This study from the Netherlands looked at whether it is possible to determine differences in personal characteristics and functioning between juvenile offenders under mandatory treatment orders who had a measured IQ of less than 70, between 70 and 85 and over 85. The authors were hoping to offer advice and guidance on ways to better fit supervision and treatment to specific needs in each of the identified groups.
They worked their way through 1,363 case files of serious juvenile offenders under a mandatory treatment order and scored them, using the juvenile forensic profile list. This is an instrument that uses more than 70 characteristics relevant to risk-assessment and measuring problem behaviour.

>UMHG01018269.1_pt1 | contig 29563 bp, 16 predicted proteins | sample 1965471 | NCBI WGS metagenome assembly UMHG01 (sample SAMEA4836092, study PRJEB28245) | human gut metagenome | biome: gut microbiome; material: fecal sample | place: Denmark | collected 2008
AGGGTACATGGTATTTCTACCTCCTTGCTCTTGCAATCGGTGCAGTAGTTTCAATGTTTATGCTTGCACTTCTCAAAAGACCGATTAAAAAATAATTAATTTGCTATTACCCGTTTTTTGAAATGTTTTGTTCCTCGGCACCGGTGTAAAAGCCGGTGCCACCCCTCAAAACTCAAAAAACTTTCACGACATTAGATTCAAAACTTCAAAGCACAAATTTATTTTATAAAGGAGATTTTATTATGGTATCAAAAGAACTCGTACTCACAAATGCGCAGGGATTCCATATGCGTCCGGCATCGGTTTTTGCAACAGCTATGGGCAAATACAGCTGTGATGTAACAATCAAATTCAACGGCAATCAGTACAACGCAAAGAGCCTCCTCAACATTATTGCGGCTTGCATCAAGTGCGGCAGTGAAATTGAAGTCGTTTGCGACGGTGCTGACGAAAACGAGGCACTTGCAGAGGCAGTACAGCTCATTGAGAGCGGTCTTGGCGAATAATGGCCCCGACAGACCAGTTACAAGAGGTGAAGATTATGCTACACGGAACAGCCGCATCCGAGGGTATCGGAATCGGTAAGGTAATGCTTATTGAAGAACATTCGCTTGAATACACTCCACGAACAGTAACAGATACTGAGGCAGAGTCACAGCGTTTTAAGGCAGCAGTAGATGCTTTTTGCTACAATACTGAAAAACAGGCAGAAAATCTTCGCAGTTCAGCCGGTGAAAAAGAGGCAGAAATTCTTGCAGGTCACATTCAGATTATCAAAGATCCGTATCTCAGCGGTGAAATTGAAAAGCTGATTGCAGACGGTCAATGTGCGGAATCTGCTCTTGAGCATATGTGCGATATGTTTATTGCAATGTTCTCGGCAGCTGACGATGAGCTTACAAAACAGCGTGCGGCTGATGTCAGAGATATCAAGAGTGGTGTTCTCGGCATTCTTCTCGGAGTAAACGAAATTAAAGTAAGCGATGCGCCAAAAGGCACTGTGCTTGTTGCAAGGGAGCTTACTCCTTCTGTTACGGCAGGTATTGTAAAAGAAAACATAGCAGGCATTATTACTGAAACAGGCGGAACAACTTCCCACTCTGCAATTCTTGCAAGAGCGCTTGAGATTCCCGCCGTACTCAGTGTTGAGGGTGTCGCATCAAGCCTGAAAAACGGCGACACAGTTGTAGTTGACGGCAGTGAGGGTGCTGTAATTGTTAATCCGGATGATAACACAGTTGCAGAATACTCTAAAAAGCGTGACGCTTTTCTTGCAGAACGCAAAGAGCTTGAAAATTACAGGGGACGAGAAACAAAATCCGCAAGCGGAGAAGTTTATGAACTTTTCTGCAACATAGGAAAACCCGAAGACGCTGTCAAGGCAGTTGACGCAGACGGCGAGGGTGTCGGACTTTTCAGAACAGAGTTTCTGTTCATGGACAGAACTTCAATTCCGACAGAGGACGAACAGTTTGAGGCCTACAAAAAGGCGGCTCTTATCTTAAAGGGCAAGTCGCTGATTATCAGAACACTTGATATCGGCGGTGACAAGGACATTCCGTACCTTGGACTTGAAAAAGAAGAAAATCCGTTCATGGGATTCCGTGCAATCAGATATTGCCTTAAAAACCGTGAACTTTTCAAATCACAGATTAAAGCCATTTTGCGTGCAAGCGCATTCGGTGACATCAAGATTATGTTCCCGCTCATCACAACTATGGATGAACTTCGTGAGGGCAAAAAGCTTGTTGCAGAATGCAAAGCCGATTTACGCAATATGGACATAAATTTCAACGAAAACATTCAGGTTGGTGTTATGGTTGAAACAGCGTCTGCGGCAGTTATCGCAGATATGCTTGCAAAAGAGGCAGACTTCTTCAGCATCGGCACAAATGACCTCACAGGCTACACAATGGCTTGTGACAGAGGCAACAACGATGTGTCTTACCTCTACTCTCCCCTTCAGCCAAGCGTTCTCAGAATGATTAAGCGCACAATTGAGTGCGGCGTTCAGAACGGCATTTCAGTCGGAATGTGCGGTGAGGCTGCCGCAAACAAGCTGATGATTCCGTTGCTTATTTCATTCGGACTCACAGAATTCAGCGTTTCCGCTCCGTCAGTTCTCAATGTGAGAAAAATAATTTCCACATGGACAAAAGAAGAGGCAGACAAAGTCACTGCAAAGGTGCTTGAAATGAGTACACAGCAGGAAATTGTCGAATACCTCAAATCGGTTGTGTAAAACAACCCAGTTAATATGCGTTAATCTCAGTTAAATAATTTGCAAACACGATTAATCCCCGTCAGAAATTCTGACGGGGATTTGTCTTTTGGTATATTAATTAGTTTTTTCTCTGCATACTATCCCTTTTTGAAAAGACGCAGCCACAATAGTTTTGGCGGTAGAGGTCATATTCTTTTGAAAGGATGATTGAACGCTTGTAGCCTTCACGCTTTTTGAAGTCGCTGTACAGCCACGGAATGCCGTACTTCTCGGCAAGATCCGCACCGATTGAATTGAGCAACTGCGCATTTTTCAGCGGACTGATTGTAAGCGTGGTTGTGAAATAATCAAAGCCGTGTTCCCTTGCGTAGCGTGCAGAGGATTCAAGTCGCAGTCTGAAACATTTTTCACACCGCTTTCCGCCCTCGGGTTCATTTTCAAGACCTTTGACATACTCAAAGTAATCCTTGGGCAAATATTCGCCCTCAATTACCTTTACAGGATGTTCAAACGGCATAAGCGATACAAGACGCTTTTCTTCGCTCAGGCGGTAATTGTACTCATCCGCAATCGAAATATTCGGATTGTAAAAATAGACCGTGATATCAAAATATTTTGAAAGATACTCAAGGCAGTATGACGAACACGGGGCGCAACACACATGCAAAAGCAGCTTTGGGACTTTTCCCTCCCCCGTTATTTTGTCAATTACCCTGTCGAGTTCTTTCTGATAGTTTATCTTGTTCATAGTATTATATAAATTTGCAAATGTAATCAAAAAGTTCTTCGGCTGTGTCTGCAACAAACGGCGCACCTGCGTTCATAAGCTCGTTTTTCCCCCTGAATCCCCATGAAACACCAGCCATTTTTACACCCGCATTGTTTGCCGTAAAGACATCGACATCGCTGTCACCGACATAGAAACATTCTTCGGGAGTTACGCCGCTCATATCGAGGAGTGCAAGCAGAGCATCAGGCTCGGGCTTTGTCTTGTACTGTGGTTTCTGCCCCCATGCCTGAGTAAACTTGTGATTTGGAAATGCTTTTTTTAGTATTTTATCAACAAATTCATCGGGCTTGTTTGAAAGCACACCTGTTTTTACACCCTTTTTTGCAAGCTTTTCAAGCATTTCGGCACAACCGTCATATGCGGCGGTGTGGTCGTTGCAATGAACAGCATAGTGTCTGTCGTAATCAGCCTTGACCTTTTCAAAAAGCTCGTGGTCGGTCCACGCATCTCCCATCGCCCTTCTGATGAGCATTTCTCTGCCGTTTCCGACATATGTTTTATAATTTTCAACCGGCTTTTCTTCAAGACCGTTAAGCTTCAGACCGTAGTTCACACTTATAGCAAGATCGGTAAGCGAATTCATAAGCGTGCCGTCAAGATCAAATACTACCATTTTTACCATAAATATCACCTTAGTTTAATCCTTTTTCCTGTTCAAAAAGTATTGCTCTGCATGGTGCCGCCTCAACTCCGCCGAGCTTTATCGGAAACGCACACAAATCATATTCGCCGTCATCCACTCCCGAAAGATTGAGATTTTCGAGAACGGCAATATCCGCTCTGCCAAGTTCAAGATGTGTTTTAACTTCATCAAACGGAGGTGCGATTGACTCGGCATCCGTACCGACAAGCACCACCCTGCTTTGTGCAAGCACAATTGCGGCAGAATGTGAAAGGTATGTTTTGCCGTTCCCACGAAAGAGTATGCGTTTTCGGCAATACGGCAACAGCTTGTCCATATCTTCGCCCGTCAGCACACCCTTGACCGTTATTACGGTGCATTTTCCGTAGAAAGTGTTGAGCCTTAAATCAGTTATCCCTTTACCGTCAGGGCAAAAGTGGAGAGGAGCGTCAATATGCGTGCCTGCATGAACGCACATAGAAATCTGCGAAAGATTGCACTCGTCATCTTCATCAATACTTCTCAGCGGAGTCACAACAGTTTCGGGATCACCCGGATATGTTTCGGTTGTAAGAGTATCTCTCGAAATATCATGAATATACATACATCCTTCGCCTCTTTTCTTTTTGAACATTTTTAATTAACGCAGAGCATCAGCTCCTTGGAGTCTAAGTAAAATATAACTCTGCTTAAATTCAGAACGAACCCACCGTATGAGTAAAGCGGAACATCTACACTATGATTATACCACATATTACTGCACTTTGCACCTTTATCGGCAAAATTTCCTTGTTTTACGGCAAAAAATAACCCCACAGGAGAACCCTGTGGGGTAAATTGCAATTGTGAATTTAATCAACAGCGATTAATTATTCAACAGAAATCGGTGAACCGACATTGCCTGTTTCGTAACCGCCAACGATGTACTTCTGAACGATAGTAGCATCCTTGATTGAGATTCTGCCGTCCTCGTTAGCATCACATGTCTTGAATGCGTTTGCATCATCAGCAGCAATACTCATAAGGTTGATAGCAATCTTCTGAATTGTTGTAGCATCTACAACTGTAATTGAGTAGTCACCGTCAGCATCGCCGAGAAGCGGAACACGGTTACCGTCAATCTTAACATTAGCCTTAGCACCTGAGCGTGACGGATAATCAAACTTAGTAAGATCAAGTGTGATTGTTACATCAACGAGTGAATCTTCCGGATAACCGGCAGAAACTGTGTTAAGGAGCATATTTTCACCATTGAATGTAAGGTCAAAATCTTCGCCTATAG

What they found was that behavioural, mental health problems and background characteristics of the juvenile offenders in each of the measured IQ bands were very similar.
They did find some differences, in social skills and relationships. They also suggest from their case reviews that the needs associated with a learning disability had important implications for the way treatment was offered.
They conclude that given a large proportion of serious juvenile offenders have learning disabilities, their findings are important to guide practice. They also recommend on-going reassessment of young people in the criminal justice system..
Serious juvenile offenders with and without intellectual disabilities, Kaal H et al., in Journal of Learning Disabilities and Offending Behaviour, 3, 2, 66 – 76